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Multifunctional Carriers for Systemic siRNA Delivery

Award Information
Agency: Department of Health and Human Services
Branch: National Institutes of Health
Contract: 1R41CA135785-01A2
Agency Tracking Number: CA135785
Amount: $137,575.00
Phase: Phase I
Program: STTR
Solicitation Topic Code: N/A
Solicitation Number: PHS2009-2
Solicitation Year: 2009
Award Year: 2009
Award Start Date (Proposal Award Date): N/A
Award End Date (Contract End Date): N/A
Small Business Information
United States
DUNS: 808219450
HUBZone Owned: No
Woman Owned: No
Socially and Economically Disadvantaged: No
Principal Investigator
 (801) 587-9450
Business Contact
Phone: (801) 581-7792
Research Institution

DESCRIPTION (provided by applicant): The objectives of this research project are to design and develop safe and efficient multifunctional delivery systems for systemic and target-specific delivery of small interfering RNA (siRNA) to treat human diseases with RNA interference (RNAi). RNAi is a natural mechanism for gene silencing and has a great potential to treat human disease by turning off specific disease related genes. Recent preclinical and clinical studies have demonstrated that gene silencing with siRNA can be effective to treat a spectrum of human diseases, including cancer, viral infections, ocular diseases, autoimmune diseases and neurological disorders. However, clinical development and use of siRNA are limited by the lack of safe and efficient in vivo delivery systems. We have recently developed a novel class of multifunctional delivery systems with the functionalities of nanoparticle formation with siRNA, pH-sensitive amphiphilicity, amphiphilic cell membrane disruption specifically at the endosomal-lysosomal pH, environment-responsive siRNA release and specific targeting, for efficient systemic and specific in vivo siRNA delivery. The specific aims of this project are to design, synthesize and characterize optimized multifunctional carriers for systemic in vivo delivery of small interfering RNA and to evaluate in vitro biological properties of the multifunctional carriers and peptide targeted siRNA delivery systems, including cytotoxicity, pH-sensitive cell membrane disruption, cell uptake, endosomal-lysosomal escape, siRNA delivery efficiency, and in vivo delivery efficiency of a lead targeted delivery system with a model therapeutic siRNA, anti-HIF-1a siRNA, and their efficacy of anti-cancer treatment in animal tumor models. The novel multifunctional siRNA delivery system will have better safety profiles and higher specificity and efficiency for in vivo siRNA delivery than currently available siRNA delivery systems. The long-term goal of this project is to develop safe, efficient and specific delivery systems of siRNA for the treatment of human diseases. PUBLIC HEALTH RELEVANCE: Turning off disease related genes is promising to treat a spectrum of human diseases that cannot be efficaciously treated with currently available treatment methods. Novel delivery systems with better safety profiles and high delivery efficiency will facilitate the clinical development and application of this new treatment by specific delivery of the effectors for gene regulation into their targets.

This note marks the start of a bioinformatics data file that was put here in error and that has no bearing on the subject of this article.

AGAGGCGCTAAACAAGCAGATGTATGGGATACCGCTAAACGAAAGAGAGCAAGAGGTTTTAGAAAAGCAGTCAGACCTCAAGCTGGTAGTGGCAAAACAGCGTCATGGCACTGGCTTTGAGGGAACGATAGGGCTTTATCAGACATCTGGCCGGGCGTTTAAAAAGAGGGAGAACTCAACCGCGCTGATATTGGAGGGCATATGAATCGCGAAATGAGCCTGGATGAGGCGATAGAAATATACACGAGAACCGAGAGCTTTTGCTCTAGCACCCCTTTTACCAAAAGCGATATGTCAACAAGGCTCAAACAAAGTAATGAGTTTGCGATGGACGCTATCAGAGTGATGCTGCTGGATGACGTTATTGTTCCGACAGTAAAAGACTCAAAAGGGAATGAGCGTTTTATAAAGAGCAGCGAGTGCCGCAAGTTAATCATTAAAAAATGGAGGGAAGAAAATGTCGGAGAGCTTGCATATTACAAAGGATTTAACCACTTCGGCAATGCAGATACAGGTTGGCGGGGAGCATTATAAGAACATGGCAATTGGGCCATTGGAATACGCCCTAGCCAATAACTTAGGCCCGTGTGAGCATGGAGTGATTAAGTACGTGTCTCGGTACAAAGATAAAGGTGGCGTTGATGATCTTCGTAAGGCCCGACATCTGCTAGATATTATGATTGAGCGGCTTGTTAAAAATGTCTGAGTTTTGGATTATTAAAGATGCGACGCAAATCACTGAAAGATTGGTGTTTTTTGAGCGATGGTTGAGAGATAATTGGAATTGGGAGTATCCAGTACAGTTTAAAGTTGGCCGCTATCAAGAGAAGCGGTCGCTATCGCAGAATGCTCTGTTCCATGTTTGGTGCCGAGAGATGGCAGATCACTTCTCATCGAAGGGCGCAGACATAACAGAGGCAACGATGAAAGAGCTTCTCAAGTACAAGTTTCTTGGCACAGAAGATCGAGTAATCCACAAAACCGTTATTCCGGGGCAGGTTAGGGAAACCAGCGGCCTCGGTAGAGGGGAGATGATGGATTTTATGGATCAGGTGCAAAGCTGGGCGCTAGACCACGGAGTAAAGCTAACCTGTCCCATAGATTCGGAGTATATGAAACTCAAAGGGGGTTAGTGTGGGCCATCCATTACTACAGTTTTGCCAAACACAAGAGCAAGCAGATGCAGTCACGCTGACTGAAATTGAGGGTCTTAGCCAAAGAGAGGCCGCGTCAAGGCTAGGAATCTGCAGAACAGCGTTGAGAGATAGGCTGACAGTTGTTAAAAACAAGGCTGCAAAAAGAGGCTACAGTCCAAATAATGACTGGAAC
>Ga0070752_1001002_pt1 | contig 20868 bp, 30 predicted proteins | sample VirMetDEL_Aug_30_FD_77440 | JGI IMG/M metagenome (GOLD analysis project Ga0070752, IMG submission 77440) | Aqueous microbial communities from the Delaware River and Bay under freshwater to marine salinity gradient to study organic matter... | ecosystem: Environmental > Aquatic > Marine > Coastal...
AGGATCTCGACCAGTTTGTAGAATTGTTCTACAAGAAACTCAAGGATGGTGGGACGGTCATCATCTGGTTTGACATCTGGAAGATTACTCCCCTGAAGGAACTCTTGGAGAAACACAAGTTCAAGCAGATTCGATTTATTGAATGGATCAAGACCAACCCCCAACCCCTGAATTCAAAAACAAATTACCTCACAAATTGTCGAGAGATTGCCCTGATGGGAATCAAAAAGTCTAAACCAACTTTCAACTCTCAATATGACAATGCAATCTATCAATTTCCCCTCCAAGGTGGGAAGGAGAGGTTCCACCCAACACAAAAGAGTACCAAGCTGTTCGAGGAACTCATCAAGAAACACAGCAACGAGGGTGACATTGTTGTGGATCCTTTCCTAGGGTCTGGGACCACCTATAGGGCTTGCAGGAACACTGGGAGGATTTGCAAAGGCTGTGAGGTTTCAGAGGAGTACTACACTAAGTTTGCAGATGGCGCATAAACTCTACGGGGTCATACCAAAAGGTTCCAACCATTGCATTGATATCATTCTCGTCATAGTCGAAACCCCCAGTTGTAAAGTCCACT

* Information listed above is at the time of submission. *

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